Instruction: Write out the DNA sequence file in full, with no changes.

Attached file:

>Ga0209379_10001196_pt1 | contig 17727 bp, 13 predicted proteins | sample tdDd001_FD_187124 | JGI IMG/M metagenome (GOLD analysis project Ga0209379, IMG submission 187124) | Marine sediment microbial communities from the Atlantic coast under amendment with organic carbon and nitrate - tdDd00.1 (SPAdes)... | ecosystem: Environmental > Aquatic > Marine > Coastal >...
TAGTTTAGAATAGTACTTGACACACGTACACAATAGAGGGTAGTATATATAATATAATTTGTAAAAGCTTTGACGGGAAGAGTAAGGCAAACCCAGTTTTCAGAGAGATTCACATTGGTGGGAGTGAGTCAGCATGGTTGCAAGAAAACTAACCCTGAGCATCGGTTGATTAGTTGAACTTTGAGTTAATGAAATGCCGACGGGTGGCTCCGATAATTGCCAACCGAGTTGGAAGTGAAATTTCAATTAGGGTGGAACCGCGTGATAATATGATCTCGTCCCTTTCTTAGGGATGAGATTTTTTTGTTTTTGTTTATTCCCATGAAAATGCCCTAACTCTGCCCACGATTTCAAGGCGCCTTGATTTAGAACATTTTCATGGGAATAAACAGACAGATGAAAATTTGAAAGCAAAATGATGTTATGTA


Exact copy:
>Ga0209379_10001196_pt1 | contig 17727 bp, 13 predicted proteins | sample tdDd001_FD_187124 | JGI IMG/M metagenome (GOLD analysis project Ga0209379, IMG submission 187124) | Marine sediment microbial communities from the Atlantic coast under amendment with organic carbon and nitrate - tdDd00.1 (SPAdes)... | ecosystem: Environmental > Aquatic > Marine > Coastal >...
TAGTTTAGAATAGTACTTGACACACGTACACAATAGAGGGTAGTATATATAATATAATTTGTAAAAGCTTTGACGGGAAGAGTAAGGCAAACCCAGTTTTCAGAGAGATTCACATTGGTGGGAGTGAGTCAGCATGGTTGCAAGAAAACTAACCCTGAGCATCGGTTGATTAGTTGAACTTTGAGTTAATGAAATGCCGACGGGTGGCTCCGATAATTGCCAACCGAGTTGGAAGTGAAATTTCAATTAGGGTGGAACCGCGTGATAATATGATCTCGTCCCTTTCTTAGGGATGAGATTTTTTTGTTTTTGTTTATTCCCATGAAAATGCCCTAACTCTGCCCACGATTTCAAGGCGCCTTGATTTAGAACATTTTCATGGGAATAAACAGACAGATGAAAATTTGAAAGCAAAATGATGTTATGTA